You would have to leave the reference to the Schedules there.

Mr. HOGAN

Then it won't make sense as it reads.

I venture to suggest that it would be impossible to make sense at this juncture. The amendment is intended to meet the various points that have been put forward and it could not reasonably be done now.

I think we are practically at one as regards our intentions. I think few of our points vary.

It seems to me they vary very much. Could not the Minister proceed with the other amendments and before he completes the Committee Stage come back to this amendment and put it in a form which he has thought over?

Mr. HOGAN

Yes. My form is there in the amendment. I am trying to meet the views of Deputies. Perhaps Deputies would also put up their ideas.

We should have to take the Committee Stage to-morrow at any rate, and we could come back to this at the end.

While we are on this point I would like to suggest before we get to the Report Stage that we would have to get the Bill reprinted and placed before us in the form in which it will leave this Committee because there have been so many amendments that we have not had many opportunities of considering them, though we are considering them now.

Mr. HOGAN

That obviously would be necessary, but that is another question. An Ceann Comhairle suggested that we will be in Committee on this Bill to-morrow and that probably we might deal later on with that amendment.

What I suggested is that we should go on with the amendments before us, and then we could come back to this at the very end.

I thought you were ruling that out?

It would normally be ruled out, but for the sake of getting it clear I will not rule it out. We will call amendment 35 postponed, and go on with amendment 36.

Amendment postponed.

I move:—

Before Section 30, page 18, to insert a new section as follows:—

(1) The Minister may by order make regulations for all or any of the following purposes, that is to say—

(a) requiring that the calculation of the price to be paid for all milk and cream supplied to any premises to which the regulations apply shall be made on the basis of the percentage of butter-fat or other prescribed constituent contained in the milk or cream;

(b) prescribing the method and manner in all or any respect of sampling and testing milk and cream for the purpose of determining the quantity of butter-fat or other prescribed constituent contained therein;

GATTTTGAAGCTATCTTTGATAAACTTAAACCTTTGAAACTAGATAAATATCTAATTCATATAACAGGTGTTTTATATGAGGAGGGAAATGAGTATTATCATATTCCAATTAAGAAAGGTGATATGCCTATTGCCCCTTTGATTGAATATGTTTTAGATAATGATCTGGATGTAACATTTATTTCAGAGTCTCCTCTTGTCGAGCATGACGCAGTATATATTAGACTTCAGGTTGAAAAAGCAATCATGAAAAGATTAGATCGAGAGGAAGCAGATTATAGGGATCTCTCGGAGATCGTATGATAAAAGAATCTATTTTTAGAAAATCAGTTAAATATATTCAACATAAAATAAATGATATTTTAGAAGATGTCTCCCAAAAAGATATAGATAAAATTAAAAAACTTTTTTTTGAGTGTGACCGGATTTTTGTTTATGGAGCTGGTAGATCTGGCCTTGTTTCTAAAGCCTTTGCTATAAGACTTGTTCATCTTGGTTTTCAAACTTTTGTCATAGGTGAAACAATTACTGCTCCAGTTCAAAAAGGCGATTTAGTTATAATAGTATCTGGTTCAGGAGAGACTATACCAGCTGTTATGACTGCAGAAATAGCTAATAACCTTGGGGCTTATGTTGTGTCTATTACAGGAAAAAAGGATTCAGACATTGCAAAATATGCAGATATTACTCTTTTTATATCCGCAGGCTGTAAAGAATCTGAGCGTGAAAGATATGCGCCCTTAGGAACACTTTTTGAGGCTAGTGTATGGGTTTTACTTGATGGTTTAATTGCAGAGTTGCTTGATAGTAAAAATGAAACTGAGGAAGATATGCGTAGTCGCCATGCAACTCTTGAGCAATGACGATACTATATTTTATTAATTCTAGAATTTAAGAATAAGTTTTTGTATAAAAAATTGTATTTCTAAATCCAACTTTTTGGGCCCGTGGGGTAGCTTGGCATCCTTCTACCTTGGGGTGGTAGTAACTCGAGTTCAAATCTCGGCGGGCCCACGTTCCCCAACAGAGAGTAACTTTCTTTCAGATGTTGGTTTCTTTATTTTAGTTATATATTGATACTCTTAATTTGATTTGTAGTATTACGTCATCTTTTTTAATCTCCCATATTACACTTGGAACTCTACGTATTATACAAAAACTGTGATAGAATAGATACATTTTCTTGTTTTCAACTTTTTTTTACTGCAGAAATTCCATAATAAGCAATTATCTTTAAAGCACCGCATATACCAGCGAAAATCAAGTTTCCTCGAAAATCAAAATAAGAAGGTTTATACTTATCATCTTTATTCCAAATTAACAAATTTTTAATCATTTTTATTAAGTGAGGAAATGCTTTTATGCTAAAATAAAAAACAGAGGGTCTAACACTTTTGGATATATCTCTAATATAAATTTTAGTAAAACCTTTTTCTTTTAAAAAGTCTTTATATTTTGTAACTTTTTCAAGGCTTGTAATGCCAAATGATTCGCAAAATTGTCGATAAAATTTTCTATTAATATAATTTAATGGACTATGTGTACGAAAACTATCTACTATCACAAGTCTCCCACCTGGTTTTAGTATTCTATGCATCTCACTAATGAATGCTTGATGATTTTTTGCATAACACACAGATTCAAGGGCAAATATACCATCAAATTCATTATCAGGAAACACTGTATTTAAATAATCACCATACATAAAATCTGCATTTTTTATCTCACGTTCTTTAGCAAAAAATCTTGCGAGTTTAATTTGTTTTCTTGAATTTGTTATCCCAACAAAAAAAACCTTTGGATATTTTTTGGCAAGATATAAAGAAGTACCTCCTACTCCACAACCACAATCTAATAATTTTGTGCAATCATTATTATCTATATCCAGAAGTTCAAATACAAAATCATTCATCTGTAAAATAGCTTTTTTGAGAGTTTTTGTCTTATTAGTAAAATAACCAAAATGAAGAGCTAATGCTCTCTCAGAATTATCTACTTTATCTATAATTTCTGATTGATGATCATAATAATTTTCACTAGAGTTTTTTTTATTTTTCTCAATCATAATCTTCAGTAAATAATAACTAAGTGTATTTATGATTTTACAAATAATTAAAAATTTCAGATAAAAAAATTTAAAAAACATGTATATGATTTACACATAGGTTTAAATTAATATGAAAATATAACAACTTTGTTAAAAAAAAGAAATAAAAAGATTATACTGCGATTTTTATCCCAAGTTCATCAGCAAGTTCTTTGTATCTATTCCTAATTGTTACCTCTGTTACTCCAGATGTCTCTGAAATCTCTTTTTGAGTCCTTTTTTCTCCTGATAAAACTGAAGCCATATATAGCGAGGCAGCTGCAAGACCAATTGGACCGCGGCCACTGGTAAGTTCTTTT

(c) prescribing the nature and character of the instruments and appliances to be used for the purpose of such sampling and testing;

(d) prescribing the records to be kept in premises to which the regulations apply in respect of the sampling and testing of milk and cream for the purposes aforesaid and requiring records to be kept on such premises of the name and address of the person by whom the milk or cream was supplied, the results of the sampling and testing, the quantity of milk or cream from which each sample was taken, and the price paid for such milk or cream;

(e) requiring all samples taken for the purpose aforesaid to be retained on the premises for the prescribed time after they have been tested;

(f) requiring that all or any instruments or appliances used for sampling or testing milk or cream for the purpose aforesaid shall have been tested and found to be accurate in one or other of the establishments or institutions prescribed by the regulations and shall have been certified or marked accordingly in such establishment or institution.

(2) Any inspector shall be entitled at all reasonable times to enter upon any premises to which any regulations made under this section apply and to inspect all instruments and appliances used in such premises for sampling and testing milk or cream for the purpose of determining the quantity of butter-fat or other prescribed constituent contained therein, and to inspect and take copies of or extracts from all or any records kept on such premises in pursuance of such regulations, and to observe all or any of the process of sampling and testing milk and cream for the purposes aforesaid on such premises, and to test any samples which having been already tested have been retained on the premises.